Review Summary: Funk? Ska? Metal? Dub? Reggae? Pick a genre, Twelve Foot Ninja play it.
Another band to add to the burgeoning alternative rock scene in Australia, Melbournians Twelve Foot Ninja do things a little differently. The four piece’s music is based around the story of the Twelve Foot Ninja, written by guitarist Steve McKay. New Dawn
details the first part of the Ninja’s attempt to restore balance in a world headed toward self-inflicted catastrophe. However, don’t pass this off as a gimmick, the music is great and fits perfectly with the story. Staying true to the theme, TFN play an experimental style of rock, influenced heavily by eastern music.
While they might not be everyone’s cup of tea, it goes without saying, TFN have copious amounts of potential. Opener ‘Molotov Brother’ proves this straight away with its funk and reggae influenced verses proving the perfect contrast to its Faith No More styled chorus. In fact, one of the gripes Twelve Foot Ninja have to contend with is that lead singer Kin sounds too much like Mike Patton. However, on New Dawn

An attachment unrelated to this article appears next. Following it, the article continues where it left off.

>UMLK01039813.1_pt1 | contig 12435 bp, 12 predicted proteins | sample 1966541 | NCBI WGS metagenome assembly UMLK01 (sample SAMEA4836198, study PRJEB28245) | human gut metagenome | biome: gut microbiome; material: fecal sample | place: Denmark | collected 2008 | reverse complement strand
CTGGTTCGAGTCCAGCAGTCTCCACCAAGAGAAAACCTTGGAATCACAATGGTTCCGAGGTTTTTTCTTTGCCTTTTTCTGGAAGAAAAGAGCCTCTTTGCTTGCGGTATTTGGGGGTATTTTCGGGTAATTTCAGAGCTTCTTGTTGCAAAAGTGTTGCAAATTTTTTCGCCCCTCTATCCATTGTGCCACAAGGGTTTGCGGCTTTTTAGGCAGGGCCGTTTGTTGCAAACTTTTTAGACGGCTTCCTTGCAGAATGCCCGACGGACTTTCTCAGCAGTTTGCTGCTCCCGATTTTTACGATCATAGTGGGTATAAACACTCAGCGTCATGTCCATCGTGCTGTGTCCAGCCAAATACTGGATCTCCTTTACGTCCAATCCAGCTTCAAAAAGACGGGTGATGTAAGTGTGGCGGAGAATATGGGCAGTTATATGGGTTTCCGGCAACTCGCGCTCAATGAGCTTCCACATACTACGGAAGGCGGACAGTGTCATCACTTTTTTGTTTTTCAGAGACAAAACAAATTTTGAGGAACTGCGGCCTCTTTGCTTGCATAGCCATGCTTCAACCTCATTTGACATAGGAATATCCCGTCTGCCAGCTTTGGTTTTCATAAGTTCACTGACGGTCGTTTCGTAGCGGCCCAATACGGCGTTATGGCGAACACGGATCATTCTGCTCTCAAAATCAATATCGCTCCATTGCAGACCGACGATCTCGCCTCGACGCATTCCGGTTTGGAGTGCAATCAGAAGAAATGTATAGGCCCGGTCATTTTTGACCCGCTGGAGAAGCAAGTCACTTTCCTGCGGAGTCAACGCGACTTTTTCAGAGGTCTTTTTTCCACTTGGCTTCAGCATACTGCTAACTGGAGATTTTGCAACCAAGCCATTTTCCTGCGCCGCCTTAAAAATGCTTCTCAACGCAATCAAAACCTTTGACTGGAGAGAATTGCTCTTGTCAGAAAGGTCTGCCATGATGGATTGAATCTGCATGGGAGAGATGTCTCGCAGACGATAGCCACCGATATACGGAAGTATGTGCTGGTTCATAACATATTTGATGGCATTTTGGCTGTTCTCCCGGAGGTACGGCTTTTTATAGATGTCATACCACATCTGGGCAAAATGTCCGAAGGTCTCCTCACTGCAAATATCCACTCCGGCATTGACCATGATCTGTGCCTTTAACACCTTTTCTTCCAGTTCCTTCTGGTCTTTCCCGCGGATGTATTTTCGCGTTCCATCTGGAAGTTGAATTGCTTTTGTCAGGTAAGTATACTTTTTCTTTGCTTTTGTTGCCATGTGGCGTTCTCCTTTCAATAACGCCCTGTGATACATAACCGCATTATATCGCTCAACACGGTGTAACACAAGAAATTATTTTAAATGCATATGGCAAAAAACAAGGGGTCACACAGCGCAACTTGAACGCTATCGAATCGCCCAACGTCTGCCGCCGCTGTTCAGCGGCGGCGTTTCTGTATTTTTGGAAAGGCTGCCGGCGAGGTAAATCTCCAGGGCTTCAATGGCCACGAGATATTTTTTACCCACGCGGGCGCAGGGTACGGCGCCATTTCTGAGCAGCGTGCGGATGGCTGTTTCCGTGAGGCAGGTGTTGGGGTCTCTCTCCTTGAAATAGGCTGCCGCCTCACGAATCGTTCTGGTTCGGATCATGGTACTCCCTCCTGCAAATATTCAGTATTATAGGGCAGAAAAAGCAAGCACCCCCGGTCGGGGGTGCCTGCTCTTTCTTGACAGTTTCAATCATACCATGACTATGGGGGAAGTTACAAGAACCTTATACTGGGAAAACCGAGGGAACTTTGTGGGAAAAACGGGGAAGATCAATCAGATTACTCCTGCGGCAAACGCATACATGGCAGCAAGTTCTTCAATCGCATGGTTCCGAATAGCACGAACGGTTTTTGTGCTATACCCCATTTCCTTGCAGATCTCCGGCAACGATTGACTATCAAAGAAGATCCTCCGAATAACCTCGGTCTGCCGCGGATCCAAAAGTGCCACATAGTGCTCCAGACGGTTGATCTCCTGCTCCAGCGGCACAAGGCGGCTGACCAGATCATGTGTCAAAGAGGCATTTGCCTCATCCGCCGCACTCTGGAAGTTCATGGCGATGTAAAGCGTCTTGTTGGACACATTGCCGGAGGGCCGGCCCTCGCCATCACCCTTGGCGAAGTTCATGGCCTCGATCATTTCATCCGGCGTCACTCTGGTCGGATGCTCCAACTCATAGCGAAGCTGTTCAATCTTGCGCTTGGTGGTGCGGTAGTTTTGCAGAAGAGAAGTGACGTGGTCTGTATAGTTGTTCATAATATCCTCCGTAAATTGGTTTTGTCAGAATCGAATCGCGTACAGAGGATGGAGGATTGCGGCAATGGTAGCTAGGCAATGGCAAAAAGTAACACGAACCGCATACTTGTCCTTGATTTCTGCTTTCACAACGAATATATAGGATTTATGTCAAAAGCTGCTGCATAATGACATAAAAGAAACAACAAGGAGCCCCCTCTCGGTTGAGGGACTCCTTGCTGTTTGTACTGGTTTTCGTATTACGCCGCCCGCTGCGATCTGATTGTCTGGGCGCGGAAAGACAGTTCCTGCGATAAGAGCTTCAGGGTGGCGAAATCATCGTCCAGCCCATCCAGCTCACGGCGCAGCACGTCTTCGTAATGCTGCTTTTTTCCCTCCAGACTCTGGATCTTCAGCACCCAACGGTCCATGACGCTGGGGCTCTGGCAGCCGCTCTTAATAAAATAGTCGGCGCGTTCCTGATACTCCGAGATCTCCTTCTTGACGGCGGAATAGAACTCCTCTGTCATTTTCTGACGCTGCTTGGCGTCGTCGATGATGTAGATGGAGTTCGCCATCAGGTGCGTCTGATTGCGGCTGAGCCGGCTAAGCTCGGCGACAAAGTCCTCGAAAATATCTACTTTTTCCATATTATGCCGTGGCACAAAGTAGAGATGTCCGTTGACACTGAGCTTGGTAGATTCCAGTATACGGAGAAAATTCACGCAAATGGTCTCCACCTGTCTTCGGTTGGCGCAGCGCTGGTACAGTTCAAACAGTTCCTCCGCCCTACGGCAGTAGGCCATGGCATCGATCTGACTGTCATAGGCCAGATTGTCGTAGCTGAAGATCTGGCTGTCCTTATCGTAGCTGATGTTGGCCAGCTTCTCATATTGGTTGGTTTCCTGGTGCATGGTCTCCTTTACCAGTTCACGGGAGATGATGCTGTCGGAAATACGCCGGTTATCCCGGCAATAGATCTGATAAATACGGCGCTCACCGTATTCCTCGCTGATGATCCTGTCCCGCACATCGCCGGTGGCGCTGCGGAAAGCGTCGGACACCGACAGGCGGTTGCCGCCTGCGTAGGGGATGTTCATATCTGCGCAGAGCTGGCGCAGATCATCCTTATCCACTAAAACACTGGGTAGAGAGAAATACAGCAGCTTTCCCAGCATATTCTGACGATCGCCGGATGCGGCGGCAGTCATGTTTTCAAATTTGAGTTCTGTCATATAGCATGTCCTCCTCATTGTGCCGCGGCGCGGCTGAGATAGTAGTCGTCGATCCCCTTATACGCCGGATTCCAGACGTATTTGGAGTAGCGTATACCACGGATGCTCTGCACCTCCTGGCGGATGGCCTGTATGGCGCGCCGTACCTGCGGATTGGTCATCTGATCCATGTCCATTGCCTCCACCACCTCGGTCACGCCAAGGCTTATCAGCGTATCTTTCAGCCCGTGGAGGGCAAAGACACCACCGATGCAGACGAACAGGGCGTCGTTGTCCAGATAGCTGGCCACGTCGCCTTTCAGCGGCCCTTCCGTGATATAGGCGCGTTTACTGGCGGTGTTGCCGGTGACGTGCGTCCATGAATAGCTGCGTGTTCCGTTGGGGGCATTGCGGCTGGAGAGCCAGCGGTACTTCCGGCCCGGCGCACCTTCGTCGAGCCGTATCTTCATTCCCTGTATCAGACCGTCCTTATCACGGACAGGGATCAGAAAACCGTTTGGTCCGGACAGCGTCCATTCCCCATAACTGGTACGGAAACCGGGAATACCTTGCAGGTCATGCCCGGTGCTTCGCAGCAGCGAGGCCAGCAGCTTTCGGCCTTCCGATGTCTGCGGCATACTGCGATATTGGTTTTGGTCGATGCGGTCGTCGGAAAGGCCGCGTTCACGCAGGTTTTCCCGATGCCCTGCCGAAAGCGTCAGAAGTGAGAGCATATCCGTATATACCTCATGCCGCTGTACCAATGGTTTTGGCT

, it is one of their strengths as the vocals fit the style of music perfectly, particularly in the heavier moments.
On paper, Twelve Foot Ninja come off as a mess of influences and genres, moving from a funk or ska styled verse before exploding into something one would find on a Karnivool record. This is particularly true on songs such as ‘Endless’ and ‘F.E.A.R.’ where the band move from light to dark and back again in a flash. It is however, when the band wears their eastern influences on their sleeve that they truly get their sound perfect, which is exactly what happens on ‘Beneath the Smiles.’ An EP highlight, ‘Beneath the Smiles’ brings out their ‘true ninja’ combining some more traditional eastern sounds with their already potent alternative rock sound, resulting in a monstrous track.
Backed by a very strong rhythm section in Russ (Drums) and Damon (Bass), Twelve Foot Ninja even find a place for the soul inspired ‘Portrait #1’ which is full acoustic guitars and Patton-esque vocals. Closer ‘Dark Passenger’ sees the band hitting their straps again for what is probably the heaviest song on the record, highlighting yet another set of influences ala Mr Bungle and Meshuggah.
Even if you’re not a fan of their sound, one cannot deny that on New Dawn
no track sounds the same. This works very much in the band’s favour, making even the slightly interested listener wonder where in the hell they’ll go with their next release. One thing’s for sure though, it’s bound to be different.
The entire EP is streaming at www.myspace.com/twelvefootninja